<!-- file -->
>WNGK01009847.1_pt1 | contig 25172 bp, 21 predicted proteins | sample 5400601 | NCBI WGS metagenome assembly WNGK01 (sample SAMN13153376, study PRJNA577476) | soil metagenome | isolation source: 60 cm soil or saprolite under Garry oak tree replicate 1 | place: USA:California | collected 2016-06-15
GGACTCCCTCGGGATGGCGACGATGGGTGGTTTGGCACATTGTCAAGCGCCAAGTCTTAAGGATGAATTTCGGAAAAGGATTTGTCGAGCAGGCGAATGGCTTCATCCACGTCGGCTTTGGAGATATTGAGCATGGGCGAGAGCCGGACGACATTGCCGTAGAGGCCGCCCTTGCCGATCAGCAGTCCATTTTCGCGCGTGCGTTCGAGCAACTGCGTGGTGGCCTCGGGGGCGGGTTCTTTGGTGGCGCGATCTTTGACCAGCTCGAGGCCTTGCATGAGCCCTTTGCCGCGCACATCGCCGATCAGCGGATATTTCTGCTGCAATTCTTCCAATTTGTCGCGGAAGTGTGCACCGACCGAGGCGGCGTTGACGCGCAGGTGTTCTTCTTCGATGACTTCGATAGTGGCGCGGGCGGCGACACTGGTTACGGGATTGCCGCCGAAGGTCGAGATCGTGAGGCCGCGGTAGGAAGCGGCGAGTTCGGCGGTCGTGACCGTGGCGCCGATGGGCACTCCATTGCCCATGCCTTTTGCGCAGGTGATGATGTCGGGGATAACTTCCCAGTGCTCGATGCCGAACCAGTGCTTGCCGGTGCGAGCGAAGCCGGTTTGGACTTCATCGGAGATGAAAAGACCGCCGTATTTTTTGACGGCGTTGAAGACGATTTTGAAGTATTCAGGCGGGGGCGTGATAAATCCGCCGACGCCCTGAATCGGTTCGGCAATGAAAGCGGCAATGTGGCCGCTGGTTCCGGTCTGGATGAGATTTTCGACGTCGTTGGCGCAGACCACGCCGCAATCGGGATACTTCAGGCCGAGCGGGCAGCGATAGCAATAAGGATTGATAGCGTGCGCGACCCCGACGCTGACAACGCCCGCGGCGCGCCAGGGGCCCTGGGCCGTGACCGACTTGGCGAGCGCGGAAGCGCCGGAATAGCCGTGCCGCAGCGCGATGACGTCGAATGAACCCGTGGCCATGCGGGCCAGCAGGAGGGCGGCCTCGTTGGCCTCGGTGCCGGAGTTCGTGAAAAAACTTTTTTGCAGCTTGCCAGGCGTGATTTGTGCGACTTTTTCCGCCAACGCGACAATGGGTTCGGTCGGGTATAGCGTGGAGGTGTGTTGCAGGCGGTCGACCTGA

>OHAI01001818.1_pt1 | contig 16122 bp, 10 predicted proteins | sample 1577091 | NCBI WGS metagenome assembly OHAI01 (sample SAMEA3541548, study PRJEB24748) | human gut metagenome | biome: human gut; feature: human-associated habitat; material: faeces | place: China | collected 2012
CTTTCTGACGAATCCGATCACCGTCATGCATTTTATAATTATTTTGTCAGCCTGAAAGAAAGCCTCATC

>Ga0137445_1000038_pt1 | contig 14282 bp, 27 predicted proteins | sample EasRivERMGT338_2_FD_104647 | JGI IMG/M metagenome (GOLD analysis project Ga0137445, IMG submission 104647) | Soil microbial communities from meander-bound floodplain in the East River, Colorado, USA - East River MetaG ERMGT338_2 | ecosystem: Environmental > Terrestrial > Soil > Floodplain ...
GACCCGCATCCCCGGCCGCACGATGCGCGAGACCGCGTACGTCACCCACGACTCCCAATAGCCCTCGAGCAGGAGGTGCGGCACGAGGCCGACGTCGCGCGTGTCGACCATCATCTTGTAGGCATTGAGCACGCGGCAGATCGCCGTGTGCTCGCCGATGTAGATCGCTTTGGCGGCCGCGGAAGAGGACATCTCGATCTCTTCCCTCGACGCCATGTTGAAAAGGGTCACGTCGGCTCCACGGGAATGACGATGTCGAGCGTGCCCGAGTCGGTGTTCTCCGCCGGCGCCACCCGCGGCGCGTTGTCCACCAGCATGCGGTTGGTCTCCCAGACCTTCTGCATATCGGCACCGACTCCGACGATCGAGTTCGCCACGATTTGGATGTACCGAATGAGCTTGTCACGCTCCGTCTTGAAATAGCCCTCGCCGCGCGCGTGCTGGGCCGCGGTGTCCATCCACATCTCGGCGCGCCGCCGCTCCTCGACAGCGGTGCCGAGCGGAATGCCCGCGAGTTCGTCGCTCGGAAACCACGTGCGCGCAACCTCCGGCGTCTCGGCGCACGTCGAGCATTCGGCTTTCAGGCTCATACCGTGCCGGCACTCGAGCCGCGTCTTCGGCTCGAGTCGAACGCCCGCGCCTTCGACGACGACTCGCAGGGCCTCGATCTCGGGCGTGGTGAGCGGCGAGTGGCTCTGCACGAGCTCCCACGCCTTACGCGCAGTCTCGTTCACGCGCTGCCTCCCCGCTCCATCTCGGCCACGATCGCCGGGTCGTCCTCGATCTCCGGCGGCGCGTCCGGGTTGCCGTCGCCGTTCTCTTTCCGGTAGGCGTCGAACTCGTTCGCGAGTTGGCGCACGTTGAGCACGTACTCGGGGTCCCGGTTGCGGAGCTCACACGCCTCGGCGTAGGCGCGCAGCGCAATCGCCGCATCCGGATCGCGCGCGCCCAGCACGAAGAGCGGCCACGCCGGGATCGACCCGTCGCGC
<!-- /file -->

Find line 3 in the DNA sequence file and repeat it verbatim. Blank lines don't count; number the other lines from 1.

>OHAI01001818.1_pt1 | contig 16122 bp, 10 predicted proteins | sample 1577091 | NCBI WGS metagenome assembly OHAI01 (sample SAMEA3541548, study PRJEB24748) | human gut metagenome | biome: human gut; feature: human-associated habitat; material: faeces | place: China | collected 2012